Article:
Well this is the last scenario (of the series for 7.1 Ehp1 at least). This 10th scenario is probably the top FAQ out of 10. By going through this one, you won’t hit the common technical pitfall!
(I suggest to take a closer look at the 1 hour recorded session if you are interested in the demo.)
Remark: The contents require beginner level knowledge of NW BPM on 7.1 Ehp1.
Scenario 10: Frequent update for role assignment
As a big picture, you have two possible ways:
Dynamic assignment by Expression for Potential Owners
UME configuration by the user administrator
The option 2 is nothing interesting and I won’t talk about it. BPM folks will find the option 1 is very valuable and one of the must knowledge in most cases.
So you can find the Potential Owners field and this is the place you can assign the predefined expression for the dynamic assignment at runtime.
A couple of remark – these are the common pitfall for this expression.
Two predefined expression functions are offered – “getPrincipal(string principalID)” and “getPrincipalByUniqueName(string uniqueName, string identityType)”.
The difference of the two is “getPrincipal()” function expects the value which UME understands as “technical name”. The easy example is like this – you can find it in the user info of UME.
In most cases you would like to use the other function “getPrincipalByUniqueName()”, as this accepts the straightforward UserID, GroupID, or RoleName in UME. The second parameter expect the string value of “user”, “group” or “role”.
For the getPrincipalByUniqueName(), the first parameter usually should come from Principal type. You can find the predefined data structure.
In this way the Potential Owner can be overwritten at runtime. But please be careful of the interesting behavior of the Principal overwritten – as of 7.1 Ehp1, “Lane” is strongest. So if you define any Potential Owners on the Lane, this setting won’t be changed at the runtime! This behavior is changed in 720.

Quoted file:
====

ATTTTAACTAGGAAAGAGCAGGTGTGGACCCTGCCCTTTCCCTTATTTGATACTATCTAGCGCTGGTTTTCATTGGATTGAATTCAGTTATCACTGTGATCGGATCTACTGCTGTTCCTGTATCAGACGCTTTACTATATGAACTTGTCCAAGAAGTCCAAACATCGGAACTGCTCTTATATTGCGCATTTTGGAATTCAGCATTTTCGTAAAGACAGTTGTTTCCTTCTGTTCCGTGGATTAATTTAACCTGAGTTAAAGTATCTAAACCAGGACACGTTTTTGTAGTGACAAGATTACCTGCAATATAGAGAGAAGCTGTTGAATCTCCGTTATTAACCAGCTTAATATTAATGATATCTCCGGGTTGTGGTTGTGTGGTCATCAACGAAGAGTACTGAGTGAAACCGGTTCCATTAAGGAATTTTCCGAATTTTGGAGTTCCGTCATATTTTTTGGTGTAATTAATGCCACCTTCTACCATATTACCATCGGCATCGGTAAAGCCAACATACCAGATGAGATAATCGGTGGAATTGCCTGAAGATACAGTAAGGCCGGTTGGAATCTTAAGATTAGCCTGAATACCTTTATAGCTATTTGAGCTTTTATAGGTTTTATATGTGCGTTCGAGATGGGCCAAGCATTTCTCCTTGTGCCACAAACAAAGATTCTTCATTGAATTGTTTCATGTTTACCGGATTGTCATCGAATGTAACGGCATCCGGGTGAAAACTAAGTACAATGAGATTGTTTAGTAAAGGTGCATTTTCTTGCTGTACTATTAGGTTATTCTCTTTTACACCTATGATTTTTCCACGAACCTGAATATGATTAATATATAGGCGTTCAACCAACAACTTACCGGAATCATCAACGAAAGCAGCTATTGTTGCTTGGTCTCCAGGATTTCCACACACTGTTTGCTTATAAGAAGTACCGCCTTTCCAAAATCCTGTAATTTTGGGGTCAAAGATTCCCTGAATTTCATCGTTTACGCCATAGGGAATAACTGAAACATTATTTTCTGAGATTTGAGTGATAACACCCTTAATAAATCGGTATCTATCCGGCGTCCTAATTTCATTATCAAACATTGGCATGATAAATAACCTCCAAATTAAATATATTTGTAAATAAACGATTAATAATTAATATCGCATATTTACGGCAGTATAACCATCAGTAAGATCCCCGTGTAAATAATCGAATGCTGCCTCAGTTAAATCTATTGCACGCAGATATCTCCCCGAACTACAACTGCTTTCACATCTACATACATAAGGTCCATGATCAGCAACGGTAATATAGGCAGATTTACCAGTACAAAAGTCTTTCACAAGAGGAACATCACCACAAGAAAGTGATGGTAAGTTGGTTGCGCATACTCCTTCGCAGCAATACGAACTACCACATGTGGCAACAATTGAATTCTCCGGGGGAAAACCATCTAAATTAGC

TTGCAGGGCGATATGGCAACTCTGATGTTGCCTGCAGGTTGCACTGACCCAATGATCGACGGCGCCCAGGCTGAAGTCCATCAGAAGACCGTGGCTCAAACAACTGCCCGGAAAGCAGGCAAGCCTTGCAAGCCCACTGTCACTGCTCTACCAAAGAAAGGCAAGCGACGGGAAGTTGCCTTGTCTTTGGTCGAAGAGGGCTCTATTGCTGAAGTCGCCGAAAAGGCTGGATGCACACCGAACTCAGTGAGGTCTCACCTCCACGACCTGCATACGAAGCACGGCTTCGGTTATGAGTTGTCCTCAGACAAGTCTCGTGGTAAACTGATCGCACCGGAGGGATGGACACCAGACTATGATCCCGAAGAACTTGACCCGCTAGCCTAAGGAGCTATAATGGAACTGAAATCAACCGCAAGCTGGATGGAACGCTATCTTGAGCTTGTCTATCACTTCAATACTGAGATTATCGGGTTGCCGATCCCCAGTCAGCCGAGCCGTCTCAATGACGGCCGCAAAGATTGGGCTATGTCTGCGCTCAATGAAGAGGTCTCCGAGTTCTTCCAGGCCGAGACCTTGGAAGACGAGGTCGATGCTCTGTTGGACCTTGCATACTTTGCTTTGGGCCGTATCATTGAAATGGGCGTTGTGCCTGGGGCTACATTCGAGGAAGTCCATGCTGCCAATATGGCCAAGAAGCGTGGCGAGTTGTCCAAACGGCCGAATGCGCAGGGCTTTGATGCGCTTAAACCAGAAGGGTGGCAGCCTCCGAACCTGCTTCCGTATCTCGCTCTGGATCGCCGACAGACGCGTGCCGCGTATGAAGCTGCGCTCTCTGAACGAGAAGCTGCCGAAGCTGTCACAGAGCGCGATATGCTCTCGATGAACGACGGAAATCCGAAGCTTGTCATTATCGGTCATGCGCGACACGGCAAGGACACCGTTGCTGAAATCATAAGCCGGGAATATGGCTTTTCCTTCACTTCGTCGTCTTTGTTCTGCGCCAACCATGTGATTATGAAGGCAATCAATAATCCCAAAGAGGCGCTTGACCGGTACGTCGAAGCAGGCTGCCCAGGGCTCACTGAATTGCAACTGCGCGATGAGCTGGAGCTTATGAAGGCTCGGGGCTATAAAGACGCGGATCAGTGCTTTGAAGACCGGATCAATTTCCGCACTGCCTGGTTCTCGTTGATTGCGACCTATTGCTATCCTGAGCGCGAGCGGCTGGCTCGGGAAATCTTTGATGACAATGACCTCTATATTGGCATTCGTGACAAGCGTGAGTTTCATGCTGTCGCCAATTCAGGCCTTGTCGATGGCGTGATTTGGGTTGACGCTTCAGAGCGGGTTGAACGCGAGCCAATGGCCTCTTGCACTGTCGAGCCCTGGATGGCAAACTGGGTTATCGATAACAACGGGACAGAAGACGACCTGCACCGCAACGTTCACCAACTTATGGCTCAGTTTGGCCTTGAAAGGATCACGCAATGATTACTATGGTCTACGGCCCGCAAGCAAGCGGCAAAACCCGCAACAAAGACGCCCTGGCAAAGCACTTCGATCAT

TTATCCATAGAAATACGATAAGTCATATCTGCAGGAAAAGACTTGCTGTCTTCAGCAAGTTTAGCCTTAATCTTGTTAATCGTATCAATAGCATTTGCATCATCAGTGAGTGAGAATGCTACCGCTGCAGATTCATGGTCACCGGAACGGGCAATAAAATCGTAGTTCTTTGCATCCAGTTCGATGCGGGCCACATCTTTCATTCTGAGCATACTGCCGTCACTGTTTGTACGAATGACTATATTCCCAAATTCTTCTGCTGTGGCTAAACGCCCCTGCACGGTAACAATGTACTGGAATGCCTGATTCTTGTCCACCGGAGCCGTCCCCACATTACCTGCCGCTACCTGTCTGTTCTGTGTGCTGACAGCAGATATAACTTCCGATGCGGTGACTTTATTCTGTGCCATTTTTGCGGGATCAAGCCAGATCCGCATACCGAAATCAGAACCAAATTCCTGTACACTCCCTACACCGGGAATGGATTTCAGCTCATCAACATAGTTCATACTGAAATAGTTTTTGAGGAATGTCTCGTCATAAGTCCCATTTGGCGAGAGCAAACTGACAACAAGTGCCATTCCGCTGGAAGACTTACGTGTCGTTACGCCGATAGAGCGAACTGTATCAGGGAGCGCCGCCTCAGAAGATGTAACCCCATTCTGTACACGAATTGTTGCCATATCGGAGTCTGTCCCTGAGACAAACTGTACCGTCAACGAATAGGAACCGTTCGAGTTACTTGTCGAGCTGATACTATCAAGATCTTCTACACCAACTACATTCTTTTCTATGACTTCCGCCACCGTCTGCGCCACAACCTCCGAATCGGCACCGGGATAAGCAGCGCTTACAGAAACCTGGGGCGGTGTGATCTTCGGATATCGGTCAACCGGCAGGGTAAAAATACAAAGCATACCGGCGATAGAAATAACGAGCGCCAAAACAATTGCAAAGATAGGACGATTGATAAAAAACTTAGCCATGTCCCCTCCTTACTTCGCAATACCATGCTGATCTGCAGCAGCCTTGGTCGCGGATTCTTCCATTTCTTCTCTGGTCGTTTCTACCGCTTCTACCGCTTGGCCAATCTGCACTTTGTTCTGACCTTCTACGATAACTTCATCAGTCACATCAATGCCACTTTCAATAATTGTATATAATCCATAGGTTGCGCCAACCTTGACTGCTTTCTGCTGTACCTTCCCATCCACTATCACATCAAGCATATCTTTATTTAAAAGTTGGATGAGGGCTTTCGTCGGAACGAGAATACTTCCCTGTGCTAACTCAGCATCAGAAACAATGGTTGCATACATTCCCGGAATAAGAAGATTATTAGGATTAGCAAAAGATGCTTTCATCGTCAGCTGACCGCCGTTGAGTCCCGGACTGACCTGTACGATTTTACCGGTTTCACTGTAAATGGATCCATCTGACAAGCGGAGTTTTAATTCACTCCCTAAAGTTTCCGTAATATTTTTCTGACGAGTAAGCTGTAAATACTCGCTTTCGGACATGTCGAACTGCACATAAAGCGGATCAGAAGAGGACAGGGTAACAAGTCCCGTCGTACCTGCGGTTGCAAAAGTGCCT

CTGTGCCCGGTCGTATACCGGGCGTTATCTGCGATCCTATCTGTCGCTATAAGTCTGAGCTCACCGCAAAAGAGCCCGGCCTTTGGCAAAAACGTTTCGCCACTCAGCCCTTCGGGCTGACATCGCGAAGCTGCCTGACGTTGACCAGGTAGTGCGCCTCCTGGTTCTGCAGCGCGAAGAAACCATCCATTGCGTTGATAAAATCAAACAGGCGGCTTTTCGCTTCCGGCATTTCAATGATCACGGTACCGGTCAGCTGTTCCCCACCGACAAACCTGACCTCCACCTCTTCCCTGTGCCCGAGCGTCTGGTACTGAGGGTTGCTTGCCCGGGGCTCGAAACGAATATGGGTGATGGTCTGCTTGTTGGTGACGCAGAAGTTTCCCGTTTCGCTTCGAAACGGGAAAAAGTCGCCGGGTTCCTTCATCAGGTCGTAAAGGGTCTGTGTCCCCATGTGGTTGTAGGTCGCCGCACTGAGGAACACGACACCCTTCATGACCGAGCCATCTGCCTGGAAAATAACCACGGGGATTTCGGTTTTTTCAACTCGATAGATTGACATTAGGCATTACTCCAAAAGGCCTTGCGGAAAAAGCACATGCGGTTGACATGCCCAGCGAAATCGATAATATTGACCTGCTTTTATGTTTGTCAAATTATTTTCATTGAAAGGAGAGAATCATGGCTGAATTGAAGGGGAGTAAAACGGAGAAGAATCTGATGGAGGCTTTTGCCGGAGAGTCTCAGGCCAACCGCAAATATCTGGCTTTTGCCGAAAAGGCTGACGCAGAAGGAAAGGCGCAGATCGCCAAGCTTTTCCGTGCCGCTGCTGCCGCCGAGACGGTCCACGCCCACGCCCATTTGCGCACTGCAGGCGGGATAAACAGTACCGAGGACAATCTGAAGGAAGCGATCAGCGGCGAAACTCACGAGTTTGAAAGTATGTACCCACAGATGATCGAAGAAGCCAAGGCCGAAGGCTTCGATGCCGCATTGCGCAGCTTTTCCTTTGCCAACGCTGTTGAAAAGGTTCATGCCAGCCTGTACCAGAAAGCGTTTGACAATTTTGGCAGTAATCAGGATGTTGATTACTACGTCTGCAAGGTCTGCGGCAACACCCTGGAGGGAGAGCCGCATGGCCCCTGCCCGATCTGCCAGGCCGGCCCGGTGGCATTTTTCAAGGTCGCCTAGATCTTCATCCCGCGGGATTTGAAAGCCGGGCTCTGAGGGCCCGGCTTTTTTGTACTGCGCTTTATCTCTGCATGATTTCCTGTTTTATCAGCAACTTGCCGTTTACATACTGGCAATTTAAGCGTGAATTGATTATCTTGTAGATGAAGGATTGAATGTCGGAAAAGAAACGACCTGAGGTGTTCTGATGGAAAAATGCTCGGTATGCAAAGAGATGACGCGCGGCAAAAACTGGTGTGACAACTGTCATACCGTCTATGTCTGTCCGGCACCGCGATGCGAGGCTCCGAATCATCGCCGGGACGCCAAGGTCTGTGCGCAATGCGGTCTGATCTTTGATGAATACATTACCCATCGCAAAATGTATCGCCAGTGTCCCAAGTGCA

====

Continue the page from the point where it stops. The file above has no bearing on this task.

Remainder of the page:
So, by making use of these simple tips, you can dynamically assign the specific users at runtime.
Well that’s the last 10th scenario. I am wrapping up all the 10 common typical workflow in this blog.
Like I wrote before, the idea of this blog series is to collect your idea and experiences of
– “Very common workflow use cases” but you don’t know how to implement them with NW BPM.
So please feel free to drop your common use case if you have any. The main reason of this blogging is I am sure that you will find these are all very useful when you start any real NetWeaver BPM project later on – those are all common use cases and you don’t have to invent the wheel from a scratch. As you move into the BPM implementation, you would face other common use cases which are not covered in these blog series. If you hit such moment, you can feel free to drop what you face. I am looking forward to your real experience with NetWeaver BPM.
As you could imagine, upcoming NetWeaver BPM 720 provides more and more useful and important feature – stay tuned!